Thus the nilradical (resp. Jacobson radical) is the set of all functions vanishing on all points (resp. closed points). In a way, non-closed points act as “irreducible closed sets” of closed points, so one naturally asks when the nilradical is equal to the Jacobson radical. When this holds, the ring in question is called a Jacobson ring.

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Connected Components

Proposition 5.

  • Let A = B\times C be a product of rings. Then \mathrm{Spec} A is the topological disjoint union of \mathrm{Spec} B and \mathrm{Spec} C.
  • Conversely suppose \mathrm{Spec A} = V \cup W where V, W are disjoint closed subsets, then

A \cong B \times C, \quad V \cong \mathrm{Spec} B, W \cong \mathrm{Spec} C.

Proof

The projection maps A\to B gives continuous map \mathrm{Spec} B \to \mathrm{Spec} A which takes \mathfrak q \mapsto \mathfrak q \times C. This map is injective, continuous and takes closed set V(\mathfrak b) to closed set V(\mathfrak b \times C). Hence it is a subspace embedding.

Similarly, we have a subspace embedding \mathrm{Spec} C\to \mathrm{Spec} A; by exercise A here, the two images form a disjoint union so the first claim is done.

For the second claim, write V = V(\mathfrak a) and W = V(\mathfrak b) so

\mathrm{Spec} A = V(\mathfrak a) \cup V(\mathfrak b) = V(\mathfrak a \cap \mathfrak b), \quad \emptyset = V(\mathfrak a) \cap V(\mathfrak b) = V(\mathfrak a + \mathfrak b).

Thus \mathfrak a + \mathfrak b = (1); pick x\in \mathfrak a, y\in \mathfrak b such that x+y=1 so (x) and (y) are coprime ideals. Now xy\in \mathfrak a\cap \mathfrak b which is contained in the nilradical since it is contained in all prime ideals. Thus (xy)^n = 0 for some n > 0 so (x^n), (y^n) are coprime ideals with product zero. By Chinese Remainder Theorem this gives A \cong A/(x^n) \times A/(y^n).

Since x^n \in \mathfrak a we have V \subseteq V(x^n); similarly W \subseteq V(y^n). Since V(x^n) \cong \mathrm{Spec} A/(x^n) and V(y^n) \cong \mathrm{Spec} A/(y^n) also form a disjoint union of Spec A by the first part, we are done. ♦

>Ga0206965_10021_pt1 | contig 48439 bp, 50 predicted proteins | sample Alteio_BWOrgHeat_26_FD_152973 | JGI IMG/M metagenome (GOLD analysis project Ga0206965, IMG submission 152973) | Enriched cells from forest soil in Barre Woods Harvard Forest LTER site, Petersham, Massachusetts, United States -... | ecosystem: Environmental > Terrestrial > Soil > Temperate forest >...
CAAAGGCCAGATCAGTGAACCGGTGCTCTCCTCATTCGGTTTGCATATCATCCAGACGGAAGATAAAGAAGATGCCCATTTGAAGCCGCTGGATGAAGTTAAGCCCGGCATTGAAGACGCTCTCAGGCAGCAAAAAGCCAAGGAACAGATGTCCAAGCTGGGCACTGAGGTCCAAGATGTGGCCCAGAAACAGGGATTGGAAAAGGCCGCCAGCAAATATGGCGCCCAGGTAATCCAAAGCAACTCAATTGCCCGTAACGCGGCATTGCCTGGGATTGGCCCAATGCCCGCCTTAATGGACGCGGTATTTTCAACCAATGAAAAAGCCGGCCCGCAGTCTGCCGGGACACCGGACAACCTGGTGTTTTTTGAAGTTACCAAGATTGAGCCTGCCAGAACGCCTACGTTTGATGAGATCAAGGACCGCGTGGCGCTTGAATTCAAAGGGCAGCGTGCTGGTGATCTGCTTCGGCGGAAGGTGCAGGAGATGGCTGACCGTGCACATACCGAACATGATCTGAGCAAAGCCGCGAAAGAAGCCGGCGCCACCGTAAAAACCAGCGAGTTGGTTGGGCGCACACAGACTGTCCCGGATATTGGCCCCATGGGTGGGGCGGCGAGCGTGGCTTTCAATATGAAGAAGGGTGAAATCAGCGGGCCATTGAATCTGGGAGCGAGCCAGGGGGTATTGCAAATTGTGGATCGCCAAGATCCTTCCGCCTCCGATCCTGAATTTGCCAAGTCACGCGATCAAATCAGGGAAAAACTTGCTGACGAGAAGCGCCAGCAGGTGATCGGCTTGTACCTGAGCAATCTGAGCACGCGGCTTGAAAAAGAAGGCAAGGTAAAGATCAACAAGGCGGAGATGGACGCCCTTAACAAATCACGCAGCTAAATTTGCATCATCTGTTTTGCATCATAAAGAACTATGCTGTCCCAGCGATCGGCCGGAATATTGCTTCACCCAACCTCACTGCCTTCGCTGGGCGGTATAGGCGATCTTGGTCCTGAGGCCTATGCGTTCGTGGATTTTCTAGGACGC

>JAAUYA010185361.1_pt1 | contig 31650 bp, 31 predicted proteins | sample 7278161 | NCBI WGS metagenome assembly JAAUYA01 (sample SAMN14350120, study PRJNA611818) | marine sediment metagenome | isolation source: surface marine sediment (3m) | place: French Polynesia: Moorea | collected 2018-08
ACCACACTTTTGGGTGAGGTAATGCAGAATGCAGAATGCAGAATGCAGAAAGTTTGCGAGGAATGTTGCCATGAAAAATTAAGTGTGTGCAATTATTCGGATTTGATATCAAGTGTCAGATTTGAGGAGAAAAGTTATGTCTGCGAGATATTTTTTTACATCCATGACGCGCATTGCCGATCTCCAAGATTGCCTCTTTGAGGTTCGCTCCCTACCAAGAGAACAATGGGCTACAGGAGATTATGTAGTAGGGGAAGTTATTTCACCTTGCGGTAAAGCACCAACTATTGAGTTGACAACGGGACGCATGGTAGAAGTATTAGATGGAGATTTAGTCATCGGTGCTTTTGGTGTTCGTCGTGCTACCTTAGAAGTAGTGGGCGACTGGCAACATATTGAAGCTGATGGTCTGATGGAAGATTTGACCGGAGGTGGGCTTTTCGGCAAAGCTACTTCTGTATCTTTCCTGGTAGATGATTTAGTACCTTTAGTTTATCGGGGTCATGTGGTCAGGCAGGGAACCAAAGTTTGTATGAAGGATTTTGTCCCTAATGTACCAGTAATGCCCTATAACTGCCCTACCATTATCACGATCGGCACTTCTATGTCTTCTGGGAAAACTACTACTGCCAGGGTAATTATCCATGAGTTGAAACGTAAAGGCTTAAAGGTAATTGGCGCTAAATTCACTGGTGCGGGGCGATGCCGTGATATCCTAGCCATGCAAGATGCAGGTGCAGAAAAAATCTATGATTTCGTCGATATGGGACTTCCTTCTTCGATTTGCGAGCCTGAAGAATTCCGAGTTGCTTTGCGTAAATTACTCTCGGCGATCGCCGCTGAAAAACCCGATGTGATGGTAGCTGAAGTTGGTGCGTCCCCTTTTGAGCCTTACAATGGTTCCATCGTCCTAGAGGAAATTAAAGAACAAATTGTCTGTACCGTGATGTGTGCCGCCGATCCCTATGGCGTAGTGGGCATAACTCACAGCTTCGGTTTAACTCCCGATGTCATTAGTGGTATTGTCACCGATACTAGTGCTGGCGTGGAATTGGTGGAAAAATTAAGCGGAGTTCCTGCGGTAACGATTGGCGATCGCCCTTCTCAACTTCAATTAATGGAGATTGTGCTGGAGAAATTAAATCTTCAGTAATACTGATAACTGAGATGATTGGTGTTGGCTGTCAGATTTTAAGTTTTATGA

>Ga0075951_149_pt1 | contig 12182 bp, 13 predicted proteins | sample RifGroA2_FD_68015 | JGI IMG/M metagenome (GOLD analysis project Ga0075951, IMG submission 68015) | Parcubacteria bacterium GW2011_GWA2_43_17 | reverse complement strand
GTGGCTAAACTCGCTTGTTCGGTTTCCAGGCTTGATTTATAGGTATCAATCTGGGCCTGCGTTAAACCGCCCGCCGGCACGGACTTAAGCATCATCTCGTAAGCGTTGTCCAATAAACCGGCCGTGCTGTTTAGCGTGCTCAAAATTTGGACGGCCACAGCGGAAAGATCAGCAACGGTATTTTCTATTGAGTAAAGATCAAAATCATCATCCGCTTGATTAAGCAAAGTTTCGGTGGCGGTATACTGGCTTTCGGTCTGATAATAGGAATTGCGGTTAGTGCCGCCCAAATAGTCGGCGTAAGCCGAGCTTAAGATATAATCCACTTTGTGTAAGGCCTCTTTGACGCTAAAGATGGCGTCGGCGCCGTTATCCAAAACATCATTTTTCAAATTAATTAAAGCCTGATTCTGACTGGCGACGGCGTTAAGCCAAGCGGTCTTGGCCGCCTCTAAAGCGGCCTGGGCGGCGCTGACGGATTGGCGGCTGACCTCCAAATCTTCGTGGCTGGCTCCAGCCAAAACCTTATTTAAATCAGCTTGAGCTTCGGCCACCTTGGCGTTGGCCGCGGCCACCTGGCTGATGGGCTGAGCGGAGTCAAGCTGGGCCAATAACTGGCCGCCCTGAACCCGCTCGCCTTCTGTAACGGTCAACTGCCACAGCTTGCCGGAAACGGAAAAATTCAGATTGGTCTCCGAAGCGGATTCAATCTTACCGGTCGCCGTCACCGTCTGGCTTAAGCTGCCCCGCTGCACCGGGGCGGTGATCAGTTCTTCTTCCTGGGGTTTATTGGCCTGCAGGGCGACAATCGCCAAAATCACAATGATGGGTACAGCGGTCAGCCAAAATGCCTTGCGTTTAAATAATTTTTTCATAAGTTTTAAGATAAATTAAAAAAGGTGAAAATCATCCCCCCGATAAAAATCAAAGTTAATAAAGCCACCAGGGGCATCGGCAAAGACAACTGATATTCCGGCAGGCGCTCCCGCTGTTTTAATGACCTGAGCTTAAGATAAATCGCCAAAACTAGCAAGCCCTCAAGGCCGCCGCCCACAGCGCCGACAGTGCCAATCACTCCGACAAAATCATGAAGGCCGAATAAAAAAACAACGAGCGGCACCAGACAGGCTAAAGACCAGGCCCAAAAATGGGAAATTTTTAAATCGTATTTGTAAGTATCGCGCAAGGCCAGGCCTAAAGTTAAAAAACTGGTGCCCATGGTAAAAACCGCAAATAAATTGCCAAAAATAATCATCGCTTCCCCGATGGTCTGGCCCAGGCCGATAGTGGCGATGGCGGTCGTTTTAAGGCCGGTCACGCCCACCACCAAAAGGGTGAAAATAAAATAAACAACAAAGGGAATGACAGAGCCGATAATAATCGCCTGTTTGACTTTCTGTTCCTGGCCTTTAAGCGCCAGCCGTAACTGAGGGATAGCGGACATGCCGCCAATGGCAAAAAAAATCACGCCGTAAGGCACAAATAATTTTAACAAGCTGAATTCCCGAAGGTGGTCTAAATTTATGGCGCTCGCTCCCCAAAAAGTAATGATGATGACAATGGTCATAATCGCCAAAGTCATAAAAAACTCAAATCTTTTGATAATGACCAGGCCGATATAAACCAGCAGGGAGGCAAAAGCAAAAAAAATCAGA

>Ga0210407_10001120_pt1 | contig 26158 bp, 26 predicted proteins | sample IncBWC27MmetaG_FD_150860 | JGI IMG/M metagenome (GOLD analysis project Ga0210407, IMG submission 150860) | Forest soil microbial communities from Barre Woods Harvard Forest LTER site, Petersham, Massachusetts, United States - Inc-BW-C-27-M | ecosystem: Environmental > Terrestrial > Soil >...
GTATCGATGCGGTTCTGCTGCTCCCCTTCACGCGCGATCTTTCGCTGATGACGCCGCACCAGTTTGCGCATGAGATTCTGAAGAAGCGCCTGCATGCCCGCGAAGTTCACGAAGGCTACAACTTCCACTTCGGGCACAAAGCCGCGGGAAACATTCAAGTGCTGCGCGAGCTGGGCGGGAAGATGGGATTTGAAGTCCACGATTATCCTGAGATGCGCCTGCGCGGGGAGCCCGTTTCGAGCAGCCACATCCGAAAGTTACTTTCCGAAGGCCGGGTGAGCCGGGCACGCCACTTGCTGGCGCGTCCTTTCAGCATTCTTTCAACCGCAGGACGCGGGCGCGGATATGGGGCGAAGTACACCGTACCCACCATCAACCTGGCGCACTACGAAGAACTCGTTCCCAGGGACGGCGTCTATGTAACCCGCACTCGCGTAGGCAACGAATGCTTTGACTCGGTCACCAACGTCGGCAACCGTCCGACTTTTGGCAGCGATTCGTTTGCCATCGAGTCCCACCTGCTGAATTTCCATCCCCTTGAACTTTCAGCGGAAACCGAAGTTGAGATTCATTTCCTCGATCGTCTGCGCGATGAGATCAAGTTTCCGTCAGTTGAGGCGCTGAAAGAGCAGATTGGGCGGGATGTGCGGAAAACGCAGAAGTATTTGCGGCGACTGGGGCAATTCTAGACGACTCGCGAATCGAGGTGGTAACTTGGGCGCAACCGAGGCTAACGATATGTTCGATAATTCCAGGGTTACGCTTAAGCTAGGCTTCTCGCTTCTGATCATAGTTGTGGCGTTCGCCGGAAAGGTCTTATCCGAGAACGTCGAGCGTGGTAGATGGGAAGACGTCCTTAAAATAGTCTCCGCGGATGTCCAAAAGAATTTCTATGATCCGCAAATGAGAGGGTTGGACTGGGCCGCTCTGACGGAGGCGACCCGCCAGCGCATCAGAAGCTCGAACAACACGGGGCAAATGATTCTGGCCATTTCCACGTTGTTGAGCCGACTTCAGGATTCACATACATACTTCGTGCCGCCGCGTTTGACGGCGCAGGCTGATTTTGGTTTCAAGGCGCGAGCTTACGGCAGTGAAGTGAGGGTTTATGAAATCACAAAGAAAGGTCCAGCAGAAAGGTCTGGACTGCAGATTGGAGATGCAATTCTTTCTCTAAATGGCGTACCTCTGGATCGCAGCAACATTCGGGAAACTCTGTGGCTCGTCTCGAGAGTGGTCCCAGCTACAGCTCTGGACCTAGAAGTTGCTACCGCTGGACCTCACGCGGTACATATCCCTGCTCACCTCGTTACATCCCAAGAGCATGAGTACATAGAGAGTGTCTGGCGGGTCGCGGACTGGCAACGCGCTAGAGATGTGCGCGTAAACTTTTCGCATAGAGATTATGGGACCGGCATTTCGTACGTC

Pictorially we have

spectrum_ring_product

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Irreducible Spaces

Proposition 6.

The space \mathrm{Spec} A is irreducible if and only if the nilradical is a prime ideal.

Proof

(⇐) If the nilradical is prime \mathfrak p, and Spec A is a union of two closed subsets, one of them must contain \mathfrak p \in \mathrm{Spec} A; hence it must contain all primes. Thus Spec A is irreducible.

(⇒) Conversely, suppose Spec A is irreducible. Pick x,y\in A with xy\in \mathfrak n(A). Then

\begin{aligned} (x)(y) \subseteq n(A) &\implies V(x) \cup V(y) \supseteq V(n(A)) = \mathrm{Spec} A\\ &\implies V(x) \cup V(y) = \mathrm{Spec} A.\end{aligned}

By irreducibility, either V(x) or V(y) is the whole Spec A. Assume the former; then x lies in all prime ideals of A so it is nilpotent, i.e. x\in n(A). ♦

In particular, we have:

Corollary 1.

If \mathrm{Spec A} is irreducible then it has a generic point.

irreducible_spec

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Prime Chains

Finally, another important aspect of Spec A are the prime chains.

Definition.

A prime chain of A is a strictly increasing sequence of prime ideals

\mathfrak p_0 \subsetneq \mathfrak p_1 \subsetneq \ldots \subsetneq \mathfrak p_d

of A; the length of the chain is d.

For example, in the ring A = k[X, Y] for a field Xwe have (0) \subset (X) \subset (X, Y) which is a prime chain of length 2.

Definition.

The Krull dimension (or just dimension) of a ring A is the supremum of all lengths of prime chains in A.

Examples

1. The dimension of a field is 0.

2. The dimension of ℤ is 1.

3. We have \dim A[X] \ge \dim A + 1, since for any prime chain (\mathfrak p_i)_{i=0}^d of A, we have the prime chain of A[X]:

\mathfrak p_0[X] \subsetneq \mathfrak p_1[X]  \subsetneq \ldots \subsetneq \mathfrak p_d[X] \subsetneq \mathfrak p_d[X] + (X).

Note that these ideals are all prime since A[X]/\mathfrak p_i[X] \cong (A/\mathfrak p_i)[X] and A[X]/(\mathfrak p_d[X] +(X)) \cong A/\mathfrak p_d.

4. From the above, we have \dim k[X_1, \ldots, X_n] \ge n and \dim \mathbb Z[X_1, \ldots, X_n] \ge n+1. Eventually, we will see that equality holds!

5. We have \dim (A\times B) = \sup (\dim A, \dim B).